Medication Disposal Program Suspended

Group Health has suspended its pioneering medication take-back program and has removed the receptacles from our pharmacies. Patients are encouraged to use other community resources, such as the Take Back Your Meds program, to dispose of unused or unwanted medication. Police and sheriff's offices often offer this service.

Group Health's program began in 2006 as a pilot program to see how the public would respond, and if it was a practical way to keep unwanted medications from being diverted to others or seeping into the environment through flushing or landfills.

Since its inception, the program has been successful. To date, more than 100,000 pounds of unwanted medications have been safely removed from circulation, according Shirley Reitz, director of clinical pharmacy services.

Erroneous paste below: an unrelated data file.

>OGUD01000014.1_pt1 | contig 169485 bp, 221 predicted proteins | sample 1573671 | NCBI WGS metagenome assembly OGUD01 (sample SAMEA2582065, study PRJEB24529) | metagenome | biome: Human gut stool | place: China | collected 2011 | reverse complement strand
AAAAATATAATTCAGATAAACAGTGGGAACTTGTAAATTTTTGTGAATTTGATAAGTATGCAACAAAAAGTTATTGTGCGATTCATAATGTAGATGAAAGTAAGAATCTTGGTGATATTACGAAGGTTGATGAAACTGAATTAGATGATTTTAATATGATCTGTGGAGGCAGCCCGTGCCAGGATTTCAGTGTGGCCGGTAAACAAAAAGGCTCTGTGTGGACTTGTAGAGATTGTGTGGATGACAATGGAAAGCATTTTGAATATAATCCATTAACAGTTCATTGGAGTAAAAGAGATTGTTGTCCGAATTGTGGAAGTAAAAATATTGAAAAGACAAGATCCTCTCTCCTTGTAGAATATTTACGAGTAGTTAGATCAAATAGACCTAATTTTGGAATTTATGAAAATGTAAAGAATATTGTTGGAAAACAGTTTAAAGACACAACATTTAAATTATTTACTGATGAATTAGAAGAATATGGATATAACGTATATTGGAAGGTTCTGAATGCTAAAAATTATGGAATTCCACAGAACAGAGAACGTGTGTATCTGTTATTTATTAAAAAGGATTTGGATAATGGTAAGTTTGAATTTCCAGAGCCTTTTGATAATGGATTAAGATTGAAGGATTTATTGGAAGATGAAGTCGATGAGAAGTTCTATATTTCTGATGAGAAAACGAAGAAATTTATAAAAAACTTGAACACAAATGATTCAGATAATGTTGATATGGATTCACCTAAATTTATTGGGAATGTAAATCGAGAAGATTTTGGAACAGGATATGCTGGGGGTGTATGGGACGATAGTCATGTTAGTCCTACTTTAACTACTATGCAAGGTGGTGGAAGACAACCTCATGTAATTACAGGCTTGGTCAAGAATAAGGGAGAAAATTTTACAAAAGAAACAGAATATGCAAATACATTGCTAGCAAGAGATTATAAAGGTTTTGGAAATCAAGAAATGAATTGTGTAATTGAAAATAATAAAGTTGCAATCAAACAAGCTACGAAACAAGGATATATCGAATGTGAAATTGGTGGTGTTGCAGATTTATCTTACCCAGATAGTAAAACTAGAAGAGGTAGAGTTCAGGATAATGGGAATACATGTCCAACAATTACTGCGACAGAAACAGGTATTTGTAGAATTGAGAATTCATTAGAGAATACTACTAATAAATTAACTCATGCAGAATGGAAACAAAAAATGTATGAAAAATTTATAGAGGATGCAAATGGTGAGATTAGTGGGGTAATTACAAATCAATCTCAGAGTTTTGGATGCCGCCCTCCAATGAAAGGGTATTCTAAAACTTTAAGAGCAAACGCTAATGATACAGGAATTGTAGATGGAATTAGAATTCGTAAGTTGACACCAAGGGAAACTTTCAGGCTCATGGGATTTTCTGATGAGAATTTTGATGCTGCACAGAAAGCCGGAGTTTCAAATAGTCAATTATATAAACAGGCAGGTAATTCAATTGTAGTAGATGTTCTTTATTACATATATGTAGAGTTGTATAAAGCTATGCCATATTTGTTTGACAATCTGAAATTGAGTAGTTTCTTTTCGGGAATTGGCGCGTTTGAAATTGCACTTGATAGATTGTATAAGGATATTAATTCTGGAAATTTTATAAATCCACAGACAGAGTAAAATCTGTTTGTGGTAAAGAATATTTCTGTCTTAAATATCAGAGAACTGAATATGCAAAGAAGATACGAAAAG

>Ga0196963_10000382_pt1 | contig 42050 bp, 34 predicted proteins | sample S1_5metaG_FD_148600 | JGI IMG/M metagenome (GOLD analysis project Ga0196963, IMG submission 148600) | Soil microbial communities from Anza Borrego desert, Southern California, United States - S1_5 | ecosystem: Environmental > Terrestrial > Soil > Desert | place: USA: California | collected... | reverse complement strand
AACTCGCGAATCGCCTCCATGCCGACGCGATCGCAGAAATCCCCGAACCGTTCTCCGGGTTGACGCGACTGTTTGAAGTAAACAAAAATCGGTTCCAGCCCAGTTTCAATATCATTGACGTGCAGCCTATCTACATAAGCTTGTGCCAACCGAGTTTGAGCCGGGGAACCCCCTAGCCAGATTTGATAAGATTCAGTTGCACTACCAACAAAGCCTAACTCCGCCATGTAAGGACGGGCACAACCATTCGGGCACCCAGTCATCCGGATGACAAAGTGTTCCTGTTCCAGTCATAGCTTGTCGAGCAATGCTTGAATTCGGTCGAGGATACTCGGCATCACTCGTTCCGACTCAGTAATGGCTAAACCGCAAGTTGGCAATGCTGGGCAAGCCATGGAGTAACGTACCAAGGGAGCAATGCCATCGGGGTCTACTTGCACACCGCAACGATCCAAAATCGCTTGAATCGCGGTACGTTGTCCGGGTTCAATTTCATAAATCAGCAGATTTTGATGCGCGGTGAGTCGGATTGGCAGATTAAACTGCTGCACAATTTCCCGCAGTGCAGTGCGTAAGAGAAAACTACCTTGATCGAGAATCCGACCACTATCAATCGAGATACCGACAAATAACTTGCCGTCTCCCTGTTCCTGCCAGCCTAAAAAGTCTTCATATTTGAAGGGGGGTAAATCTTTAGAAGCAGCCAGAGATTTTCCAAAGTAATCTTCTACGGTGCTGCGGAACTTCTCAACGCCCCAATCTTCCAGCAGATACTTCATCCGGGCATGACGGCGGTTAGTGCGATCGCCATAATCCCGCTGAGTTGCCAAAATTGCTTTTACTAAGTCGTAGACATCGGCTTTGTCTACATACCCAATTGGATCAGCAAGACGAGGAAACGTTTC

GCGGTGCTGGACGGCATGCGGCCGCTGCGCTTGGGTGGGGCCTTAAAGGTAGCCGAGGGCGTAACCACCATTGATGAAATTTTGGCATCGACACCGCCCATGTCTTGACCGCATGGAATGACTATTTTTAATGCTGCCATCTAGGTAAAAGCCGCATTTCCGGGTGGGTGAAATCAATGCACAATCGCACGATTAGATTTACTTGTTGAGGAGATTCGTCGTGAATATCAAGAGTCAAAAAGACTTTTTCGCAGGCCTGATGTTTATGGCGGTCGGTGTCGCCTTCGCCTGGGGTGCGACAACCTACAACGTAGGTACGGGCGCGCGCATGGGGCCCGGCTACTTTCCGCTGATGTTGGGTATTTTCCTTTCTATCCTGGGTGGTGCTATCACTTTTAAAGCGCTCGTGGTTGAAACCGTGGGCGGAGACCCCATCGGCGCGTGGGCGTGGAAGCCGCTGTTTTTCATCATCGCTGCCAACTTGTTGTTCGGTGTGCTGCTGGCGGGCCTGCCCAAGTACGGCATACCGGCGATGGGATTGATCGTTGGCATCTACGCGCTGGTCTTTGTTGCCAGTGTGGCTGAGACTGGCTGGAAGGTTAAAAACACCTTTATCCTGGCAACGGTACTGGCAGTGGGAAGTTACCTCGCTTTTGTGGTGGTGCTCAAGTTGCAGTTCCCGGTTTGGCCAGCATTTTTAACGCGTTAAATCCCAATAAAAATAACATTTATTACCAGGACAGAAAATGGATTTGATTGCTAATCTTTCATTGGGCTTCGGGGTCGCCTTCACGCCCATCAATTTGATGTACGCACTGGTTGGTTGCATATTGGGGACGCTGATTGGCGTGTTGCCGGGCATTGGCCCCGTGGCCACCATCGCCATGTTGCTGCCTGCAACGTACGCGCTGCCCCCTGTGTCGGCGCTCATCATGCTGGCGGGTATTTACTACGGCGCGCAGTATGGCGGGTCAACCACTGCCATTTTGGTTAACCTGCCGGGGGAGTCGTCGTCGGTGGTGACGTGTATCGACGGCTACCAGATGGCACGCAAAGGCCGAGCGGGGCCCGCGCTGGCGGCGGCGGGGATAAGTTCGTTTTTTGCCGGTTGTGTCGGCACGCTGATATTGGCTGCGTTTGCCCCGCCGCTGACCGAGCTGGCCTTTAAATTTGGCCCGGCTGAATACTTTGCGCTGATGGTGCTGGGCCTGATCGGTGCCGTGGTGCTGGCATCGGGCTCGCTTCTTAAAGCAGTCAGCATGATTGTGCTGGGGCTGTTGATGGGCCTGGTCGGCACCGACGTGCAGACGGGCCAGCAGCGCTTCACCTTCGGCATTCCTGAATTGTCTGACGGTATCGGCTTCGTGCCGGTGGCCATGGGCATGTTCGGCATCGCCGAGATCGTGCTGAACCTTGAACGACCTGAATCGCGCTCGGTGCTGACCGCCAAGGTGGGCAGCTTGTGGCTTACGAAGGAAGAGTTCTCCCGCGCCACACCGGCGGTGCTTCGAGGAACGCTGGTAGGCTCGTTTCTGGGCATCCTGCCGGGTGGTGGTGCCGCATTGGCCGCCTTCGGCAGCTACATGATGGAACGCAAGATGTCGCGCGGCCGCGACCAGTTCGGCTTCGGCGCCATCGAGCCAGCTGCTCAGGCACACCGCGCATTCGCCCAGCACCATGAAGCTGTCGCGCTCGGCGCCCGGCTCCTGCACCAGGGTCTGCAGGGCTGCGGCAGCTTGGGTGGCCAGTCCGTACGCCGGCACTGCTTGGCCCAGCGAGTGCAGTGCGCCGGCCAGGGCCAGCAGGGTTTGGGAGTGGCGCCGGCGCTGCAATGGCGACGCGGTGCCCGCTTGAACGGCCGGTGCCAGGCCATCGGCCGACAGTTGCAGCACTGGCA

"We're proud that our medication take-back and disposal program was the basis for new federal regulations aimed at encouraging similar programs in retail, clinic, hospital, and treatment facility pharmacies nationwide," said Reitz, who testified before the Federal Drug Enforcement Agency (DEA) in 2012 to share Group Health's experience. The new DEA rules will allow pharmacies to take back a broader range of materials, including narcotics.

"We've also learned over the past eight years that Group Health can't be the only pharmacy system receiving unwanted medications," added Reitz. "By suspending our program, we hope to give the community a chance to recognize the need and respond in a meaningful way. As we have so many times in the past, Group Health will actively share our knowledge and experience as we address this issue."

No date has been set to resume the medication disposal program.

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